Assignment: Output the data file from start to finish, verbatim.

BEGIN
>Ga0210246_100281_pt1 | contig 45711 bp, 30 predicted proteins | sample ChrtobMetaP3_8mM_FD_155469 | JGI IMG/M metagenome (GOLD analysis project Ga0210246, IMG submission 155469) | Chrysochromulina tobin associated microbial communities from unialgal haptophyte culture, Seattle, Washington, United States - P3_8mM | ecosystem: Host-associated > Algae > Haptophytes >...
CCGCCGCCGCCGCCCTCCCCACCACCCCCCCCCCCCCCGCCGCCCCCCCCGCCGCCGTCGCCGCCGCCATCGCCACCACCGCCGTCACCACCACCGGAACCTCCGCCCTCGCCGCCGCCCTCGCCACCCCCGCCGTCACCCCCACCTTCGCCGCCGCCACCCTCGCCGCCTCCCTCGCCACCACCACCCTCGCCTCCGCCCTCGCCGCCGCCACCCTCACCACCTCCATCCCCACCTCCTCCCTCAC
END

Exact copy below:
>Ga0210246_100281_pt1 | contig 45711 bp, 30 predicted proteins | sample ChrtobMetaP3_8mM_FD_155469 | JGI IMG/M metagenome (GOLD analysis project Ga0210246, IMG submission 155469) | Chrysochromulina tobin associated microbial communities from unialgal haptophyte culture, Seattle, Washington, United States - P3_8mM | ecosystem: Host-associated > Algae > Haptophytes >...
CCGCCGCCGCCGCCCTCCCCACCACCCCCCCCCCCCCCGCCGCCCCCCCCGCCGCCGTCGCCGCCGCCATCGCCACCACCGCCGTCACCACCACCGGAACCTCCGCCCTCGCCGCCGCCCTCGCCACCCCCGCCGTCACCCCCACCTTCGCCGCCGCCACCCTCGCCGCCTCCCTCGCCACCACCACCCTCGCCTCCGCCCTCGCCGCCGCCACCCTCACCACCTCCATCCCCACCTCCTCCCTCAC